“It was like being on a rollercoaster,” said Douglas. “We would have an incredibly heavy workload for six months, then spend six months not knowing if we would get work. It was very, very difficult to project further than four to six months out.”
There were also an untold number of architects seeking employment. “They were willing to work part-time, and there was a lot of great talent out there. But it was very difficult to project how much work you would have,” Douglas said.
Cudnohufsky also suffered. He had to let several employees go and said it took “heroic efforts” to save his company.
Kuhn said the entire construction industry was hit, and in addition to the loss of any work in certain sectors, many projects were put on hold.
Coldham said he is happy that he was able to retain employees, thanks to programs that allowed them to collect partial unemployment benefits. “It meant we could keep everyone until work resumed,” he said, adding that the extra time off allowed at least one employee to complete a graduate degree, and once things improved, he was able to add two people to his staff.
And although the outlook is brighter, many architects feel it is too early to project whether demand will continue to rise.
“But people are building and investing in their properties again,” Porth said. “Things didn’t look very good last Christmas, but this has ended up being a very fine year. Business has been slowly picking up, and right now I have 40 jobs in process.”
Douglas agreed. “The work is slowly starting to pick up,” he said, adding that his firm is now doing a lot of design work for restaurants and hotels.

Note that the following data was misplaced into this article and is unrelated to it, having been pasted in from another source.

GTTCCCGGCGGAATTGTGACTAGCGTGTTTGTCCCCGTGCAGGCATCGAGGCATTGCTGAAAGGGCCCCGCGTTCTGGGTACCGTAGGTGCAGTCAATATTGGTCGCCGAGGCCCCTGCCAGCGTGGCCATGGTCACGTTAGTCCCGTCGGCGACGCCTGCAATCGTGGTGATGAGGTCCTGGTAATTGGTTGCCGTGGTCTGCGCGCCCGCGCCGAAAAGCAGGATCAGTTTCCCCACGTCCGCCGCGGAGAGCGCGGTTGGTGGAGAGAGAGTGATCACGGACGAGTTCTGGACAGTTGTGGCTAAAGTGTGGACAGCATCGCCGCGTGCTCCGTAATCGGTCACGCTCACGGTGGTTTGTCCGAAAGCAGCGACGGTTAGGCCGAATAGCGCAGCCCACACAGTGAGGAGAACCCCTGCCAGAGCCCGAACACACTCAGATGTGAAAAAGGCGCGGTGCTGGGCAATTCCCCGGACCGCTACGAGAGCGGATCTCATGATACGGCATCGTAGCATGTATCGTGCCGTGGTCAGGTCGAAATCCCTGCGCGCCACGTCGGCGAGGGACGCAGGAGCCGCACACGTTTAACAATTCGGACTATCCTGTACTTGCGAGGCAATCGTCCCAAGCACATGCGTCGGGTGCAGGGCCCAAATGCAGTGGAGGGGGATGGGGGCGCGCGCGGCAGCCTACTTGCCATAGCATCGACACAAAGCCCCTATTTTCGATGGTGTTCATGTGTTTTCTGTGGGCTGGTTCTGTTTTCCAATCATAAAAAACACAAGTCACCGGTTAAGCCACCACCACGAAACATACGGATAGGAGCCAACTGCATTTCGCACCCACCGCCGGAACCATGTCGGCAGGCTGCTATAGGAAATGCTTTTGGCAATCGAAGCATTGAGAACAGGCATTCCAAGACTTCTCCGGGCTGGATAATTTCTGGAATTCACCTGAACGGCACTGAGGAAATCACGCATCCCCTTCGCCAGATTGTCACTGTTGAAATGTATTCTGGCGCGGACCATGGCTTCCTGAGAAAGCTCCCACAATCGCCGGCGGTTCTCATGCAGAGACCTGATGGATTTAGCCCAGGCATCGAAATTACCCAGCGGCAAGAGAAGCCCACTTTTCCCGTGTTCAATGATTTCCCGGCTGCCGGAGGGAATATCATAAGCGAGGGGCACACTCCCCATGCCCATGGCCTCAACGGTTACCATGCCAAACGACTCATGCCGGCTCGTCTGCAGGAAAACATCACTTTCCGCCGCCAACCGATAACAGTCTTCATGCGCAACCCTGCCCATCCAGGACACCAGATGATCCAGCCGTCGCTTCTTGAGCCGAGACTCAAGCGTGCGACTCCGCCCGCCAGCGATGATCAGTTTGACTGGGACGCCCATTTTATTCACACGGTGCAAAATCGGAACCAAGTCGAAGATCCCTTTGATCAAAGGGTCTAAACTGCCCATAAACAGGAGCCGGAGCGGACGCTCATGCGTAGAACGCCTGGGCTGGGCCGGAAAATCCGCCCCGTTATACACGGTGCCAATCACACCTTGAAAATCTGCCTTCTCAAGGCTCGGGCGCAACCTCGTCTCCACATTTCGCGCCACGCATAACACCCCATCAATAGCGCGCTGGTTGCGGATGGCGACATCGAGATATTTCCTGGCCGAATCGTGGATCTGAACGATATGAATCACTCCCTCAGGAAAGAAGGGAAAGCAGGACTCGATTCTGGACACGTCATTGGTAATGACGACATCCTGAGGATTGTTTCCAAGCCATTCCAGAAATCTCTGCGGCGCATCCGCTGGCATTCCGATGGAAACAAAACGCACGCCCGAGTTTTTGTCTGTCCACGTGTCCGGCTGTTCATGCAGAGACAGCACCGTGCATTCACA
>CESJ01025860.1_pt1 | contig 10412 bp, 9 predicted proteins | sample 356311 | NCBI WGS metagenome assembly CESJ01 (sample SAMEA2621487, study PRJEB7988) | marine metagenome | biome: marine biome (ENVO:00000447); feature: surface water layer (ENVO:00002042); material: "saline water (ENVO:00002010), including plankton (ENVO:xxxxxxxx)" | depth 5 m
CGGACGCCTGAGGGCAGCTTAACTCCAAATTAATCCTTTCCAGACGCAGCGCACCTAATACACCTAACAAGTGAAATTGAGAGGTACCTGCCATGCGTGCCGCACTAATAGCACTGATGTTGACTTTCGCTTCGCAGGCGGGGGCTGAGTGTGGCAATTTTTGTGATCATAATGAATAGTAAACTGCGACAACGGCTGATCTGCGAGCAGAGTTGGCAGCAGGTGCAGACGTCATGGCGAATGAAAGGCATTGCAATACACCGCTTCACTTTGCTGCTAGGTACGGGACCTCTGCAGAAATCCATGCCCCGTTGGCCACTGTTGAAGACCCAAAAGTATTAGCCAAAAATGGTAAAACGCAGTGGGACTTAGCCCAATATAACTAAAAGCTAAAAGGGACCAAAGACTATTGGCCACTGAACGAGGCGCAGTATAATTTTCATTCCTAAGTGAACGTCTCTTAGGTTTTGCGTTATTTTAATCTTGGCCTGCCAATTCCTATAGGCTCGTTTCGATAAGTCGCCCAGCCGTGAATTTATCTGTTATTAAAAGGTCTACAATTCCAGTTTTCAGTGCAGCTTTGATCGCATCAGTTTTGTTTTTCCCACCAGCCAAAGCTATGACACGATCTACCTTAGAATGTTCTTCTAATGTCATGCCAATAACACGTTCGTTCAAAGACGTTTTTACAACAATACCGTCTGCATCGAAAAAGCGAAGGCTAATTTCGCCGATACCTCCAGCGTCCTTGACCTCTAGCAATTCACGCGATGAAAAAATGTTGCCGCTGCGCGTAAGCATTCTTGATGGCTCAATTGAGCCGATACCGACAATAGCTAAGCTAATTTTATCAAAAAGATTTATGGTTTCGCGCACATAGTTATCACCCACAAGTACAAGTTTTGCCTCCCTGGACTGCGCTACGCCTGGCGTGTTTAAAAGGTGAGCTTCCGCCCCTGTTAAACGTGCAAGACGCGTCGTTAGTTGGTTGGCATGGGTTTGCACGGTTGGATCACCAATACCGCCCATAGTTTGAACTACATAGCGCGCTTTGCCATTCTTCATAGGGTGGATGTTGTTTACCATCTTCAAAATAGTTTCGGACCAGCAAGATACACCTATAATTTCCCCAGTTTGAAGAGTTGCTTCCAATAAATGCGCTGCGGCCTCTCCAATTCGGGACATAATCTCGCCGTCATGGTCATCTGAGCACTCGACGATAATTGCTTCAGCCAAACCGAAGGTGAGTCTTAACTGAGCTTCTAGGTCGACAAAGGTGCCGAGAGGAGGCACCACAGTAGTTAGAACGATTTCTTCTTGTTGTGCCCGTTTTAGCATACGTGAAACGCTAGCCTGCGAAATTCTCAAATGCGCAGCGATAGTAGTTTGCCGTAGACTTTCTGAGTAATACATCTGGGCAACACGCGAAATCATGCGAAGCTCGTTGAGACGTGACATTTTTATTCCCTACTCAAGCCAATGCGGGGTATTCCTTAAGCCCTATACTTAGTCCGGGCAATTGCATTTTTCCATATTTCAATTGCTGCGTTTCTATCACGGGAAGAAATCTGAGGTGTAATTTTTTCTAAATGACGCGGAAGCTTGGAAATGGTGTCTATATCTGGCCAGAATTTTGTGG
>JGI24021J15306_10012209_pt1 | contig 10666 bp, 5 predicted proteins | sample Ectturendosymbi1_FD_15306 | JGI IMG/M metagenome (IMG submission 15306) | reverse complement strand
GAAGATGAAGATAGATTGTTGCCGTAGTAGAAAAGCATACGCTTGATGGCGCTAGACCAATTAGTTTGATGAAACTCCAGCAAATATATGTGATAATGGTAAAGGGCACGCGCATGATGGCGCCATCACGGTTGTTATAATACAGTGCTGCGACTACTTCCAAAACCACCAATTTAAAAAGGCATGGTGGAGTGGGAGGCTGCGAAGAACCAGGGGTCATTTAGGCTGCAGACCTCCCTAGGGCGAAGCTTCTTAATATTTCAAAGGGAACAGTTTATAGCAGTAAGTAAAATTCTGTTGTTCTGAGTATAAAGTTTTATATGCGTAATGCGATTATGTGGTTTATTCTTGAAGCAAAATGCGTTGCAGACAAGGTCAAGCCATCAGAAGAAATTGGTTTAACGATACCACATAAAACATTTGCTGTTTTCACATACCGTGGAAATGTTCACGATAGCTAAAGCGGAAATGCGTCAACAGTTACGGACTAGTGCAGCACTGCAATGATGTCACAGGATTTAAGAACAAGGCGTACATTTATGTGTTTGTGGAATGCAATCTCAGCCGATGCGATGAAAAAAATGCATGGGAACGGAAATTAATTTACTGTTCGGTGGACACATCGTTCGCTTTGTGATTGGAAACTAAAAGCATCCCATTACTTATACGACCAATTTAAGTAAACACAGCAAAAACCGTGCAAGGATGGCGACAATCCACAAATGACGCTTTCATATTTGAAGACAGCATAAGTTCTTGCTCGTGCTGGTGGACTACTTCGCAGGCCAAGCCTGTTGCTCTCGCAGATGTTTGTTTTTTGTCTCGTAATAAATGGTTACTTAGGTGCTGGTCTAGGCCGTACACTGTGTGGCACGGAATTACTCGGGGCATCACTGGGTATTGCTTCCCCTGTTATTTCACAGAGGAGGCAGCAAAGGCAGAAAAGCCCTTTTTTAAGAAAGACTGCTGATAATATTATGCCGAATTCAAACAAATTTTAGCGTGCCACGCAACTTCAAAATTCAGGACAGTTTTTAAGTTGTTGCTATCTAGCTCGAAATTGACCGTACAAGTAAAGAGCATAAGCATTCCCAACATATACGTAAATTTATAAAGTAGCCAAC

Still, there are no guarantees. “There has been a definite improvement, but it is not meteoritic by any means,” Coldham said.
Kuhn concurred. “When people take a big hit, it takes years for confidence to come back,” he said.
“Everyone is a little more gun shy.”
Today, architectural services are being sought for diverse projects, another trend that bodes well for an industry that saw many sectors fall back or nearly shut down during the recession.
“We just bid on a renovation in North Adams for a group of railroad warehouses,” Douglas said. “We’ve also done three or four restaurant interiors in the past six months, and are wrapping up a new conference-center building in Hadley. We designed a new restaurant in Worcester, and are working on the renovation of a conference center for Smith College and a project for Northampton Arts Trust, which will include a new theater, performance space, and galleries in a building they are purchasing.”
Porth’s working portfolio includes projects in Holyoke and the conversion of an Easthampton tractor-trailer building into a multi-use structure. “We’re also converting an old warehouse into multi-use space and renovating a five-story factory building for commercial purposes,” he said, adding that the projects are large and include new walls, electrical, heating, and other improvements.
Porth is also the architect for the Eastworks Mill in Easthampton. “Half the residential units on the top floor are rented, and we’re starting phase 2,” he said, explaining that the units were designed as live/work spaces so entrepreneurs can operate home-based businesses in them.
Porth is also involved with ongoing projects for Open Square in Holyoke and has four major residential projects — additions and renovations — on the books as well.
“A lot of people are adding in-law apartments or family rooms, and we’re building a huge wine cellar in one home,” he said. “Plus, we just got work today on a new office building in Easthampton. There will be offices on the first floor and residential space on the second floor.”
Other jobs include designing a 160-by-120-foot metal building in Holyoke that will be used to service trucks and a new, two story office building in Florence.